Main Body:    The body consists of the major contents of the presentation. As you have researched a lot, you may be tempted to include many details, but exercise restraint and take into account only the main ideas. You may divide your material into points and ideas of primary and secondary importance. Use the former in your notes, and keep the latter in reserve for additional explanations, if required. Write them down clearly, preferably on cards. If you are using a power point or an OHP, mark where they are to be utilized. With every main idea jot down the supporting details, facts, figures, helpful illustrations and anecdotes. Include the element of humour and motivational phrases and place them at intervals. Prepare a few questions that you may ask your listeners to maintain their interest as well as to know if they are getting your point or not. Underline the portions that you want to highlight as well as the parts that may be left out if time is short or you do not receive positive response from the listeners. Structure the notes in the same sequence as you wish to present them before the audience.

Conclusion:    Conclusion is a short summary of the overall presentation. Plan which ideas you would like to repeat at the end so that you may finish your speech with a positive note. Write down the central idea of the presentation. Anticipate the expected queries of the listeners; prepare their satisfactory answers and try to include them in your presentation. You may conclude with some unanswered questions to motivate the listeners to analyze your discussion even later on. Plan your Visual Aids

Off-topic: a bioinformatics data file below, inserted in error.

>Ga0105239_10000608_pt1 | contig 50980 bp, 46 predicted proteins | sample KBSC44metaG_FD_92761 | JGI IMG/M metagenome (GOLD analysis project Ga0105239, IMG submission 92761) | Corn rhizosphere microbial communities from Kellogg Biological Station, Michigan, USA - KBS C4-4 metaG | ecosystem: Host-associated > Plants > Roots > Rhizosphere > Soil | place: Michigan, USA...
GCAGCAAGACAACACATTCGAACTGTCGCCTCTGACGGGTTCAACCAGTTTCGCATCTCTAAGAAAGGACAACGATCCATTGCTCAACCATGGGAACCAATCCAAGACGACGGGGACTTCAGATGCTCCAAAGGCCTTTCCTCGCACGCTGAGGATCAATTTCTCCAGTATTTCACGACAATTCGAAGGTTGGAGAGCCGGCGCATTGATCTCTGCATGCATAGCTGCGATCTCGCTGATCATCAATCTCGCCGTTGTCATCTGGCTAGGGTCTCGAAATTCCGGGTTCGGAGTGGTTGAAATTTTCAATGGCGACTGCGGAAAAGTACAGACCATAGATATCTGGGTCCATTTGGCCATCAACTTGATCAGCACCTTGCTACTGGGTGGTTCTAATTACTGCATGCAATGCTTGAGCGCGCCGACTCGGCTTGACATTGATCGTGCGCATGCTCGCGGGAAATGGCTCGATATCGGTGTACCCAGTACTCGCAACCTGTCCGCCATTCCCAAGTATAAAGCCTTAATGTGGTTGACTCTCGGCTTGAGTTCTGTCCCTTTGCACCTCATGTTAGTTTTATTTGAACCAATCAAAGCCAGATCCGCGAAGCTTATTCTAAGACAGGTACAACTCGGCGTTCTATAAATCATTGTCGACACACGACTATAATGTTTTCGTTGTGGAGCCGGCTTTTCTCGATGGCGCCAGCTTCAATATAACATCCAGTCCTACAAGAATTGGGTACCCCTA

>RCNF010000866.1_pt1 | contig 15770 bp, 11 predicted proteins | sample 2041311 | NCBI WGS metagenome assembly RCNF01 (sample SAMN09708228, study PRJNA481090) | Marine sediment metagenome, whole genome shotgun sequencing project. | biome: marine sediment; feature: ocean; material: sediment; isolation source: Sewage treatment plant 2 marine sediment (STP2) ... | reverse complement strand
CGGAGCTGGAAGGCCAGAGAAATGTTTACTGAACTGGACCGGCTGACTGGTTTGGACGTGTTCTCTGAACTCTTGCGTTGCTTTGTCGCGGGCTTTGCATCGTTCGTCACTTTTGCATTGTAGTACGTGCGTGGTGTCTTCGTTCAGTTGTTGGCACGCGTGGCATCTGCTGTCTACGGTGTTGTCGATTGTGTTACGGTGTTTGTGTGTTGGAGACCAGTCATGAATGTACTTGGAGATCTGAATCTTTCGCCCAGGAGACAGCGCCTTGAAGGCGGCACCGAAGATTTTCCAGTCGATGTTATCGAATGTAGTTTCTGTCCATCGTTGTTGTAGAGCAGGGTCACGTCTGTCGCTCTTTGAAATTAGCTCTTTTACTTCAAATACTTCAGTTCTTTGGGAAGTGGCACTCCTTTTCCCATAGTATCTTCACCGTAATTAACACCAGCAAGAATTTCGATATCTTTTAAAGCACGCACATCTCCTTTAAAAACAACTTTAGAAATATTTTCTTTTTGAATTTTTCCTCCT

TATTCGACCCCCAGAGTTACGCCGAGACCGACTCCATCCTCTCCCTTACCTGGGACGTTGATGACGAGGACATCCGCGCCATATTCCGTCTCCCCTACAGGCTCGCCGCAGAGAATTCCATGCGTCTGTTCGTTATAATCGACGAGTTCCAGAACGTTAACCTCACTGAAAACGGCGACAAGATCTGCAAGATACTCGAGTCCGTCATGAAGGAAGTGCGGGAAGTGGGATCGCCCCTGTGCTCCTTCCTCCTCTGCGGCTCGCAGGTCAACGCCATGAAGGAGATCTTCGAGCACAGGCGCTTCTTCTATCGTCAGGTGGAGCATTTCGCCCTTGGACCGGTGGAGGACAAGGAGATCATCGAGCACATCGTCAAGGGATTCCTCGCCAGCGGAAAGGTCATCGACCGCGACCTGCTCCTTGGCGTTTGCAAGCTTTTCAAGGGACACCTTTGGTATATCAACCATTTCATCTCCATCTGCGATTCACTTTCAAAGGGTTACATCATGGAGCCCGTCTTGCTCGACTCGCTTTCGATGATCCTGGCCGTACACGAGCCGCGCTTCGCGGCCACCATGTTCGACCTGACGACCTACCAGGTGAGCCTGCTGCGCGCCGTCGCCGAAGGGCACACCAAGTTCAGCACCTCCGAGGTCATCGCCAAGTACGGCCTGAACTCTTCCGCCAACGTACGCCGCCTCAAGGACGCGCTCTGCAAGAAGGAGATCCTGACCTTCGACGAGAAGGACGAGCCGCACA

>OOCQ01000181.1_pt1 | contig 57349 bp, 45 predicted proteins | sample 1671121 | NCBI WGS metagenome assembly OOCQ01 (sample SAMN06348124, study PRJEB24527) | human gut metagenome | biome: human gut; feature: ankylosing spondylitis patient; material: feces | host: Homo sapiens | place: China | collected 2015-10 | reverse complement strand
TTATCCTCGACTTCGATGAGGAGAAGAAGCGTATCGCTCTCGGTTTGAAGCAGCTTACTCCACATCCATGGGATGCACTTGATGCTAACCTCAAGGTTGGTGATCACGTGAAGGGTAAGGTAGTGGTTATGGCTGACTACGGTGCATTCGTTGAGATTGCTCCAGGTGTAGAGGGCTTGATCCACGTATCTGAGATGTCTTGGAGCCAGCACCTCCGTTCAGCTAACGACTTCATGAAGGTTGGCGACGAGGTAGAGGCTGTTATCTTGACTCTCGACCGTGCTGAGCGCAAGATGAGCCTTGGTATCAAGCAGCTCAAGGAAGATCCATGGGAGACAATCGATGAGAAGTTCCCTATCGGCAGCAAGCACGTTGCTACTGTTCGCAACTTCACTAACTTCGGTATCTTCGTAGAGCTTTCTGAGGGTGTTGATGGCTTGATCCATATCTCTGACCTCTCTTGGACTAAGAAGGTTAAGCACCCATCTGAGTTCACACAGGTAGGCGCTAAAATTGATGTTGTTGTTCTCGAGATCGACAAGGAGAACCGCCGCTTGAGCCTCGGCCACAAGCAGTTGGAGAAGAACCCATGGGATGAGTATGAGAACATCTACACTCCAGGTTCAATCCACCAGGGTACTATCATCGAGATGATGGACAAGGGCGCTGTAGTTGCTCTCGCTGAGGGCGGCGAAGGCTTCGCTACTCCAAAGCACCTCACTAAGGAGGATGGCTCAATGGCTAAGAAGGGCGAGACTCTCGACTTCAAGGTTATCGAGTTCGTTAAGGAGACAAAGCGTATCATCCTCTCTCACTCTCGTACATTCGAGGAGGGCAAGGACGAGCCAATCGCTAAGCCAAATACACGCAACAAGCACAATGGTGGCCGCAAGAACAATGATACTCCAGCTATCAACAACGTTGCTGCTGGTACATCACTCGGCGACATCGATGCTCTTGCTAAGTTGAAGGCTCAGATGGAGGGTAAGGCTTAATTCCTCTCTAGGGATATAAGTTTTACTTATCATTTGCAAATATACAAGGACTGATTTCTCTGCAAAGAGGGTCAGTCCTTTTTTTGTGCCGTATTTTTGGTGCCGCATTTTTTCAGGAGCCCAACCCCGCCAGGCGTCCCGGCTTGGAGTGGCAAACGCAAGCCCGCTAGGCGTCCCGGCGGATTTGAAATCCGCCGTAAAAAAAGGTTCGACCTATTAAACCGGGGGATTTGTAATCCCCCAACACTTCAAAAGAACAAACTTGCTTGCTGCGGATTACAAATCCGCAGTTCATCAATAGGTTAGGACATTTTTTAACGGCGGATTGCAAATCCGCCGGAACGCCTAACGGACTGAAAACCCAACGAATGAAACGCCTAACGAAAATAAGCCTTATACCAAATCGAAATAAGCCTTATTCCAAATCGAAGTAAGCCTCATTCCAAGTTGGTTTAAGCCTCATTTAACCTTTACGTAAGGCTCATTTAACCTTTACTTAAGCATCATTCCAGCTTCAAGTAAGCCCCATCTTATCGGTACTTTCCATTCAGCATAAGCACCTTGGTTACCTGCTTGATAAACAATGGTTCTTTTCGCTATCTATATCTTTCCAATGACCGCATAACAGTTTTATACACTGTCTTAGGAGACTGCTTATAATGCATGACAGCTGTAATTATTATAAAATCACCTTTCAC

Visual and audio-visual aids enhance the effectiveness of your presentation. Charts, figures, drawings, maps, pictures, graphs, etc. are traditional visual supports that speakers employ. If you want to use them, indicate them in your notes at proper places. Make handouts of the visuals for distribution before the presentation. These visual aids have their own effect, but for much better impact you may go for a technology-aided presentation, where you can make use of gadgets such as an overhead or an LCD projector. LCD projectors aid you in the projection of a power point presentation in front of the audience. Slides are the best equipped means to communicate various types of visuals, audio, and audio-visual material and they can be conveniently prepared on a computer. Once you have structured your notes, use them to prepare slides for power point presentation. Keep in mind the following guidelines:

  • The opening slide should convey the topic of the presentation along with the name of the presenter, followed by a slide that displays all the major points to be discussed.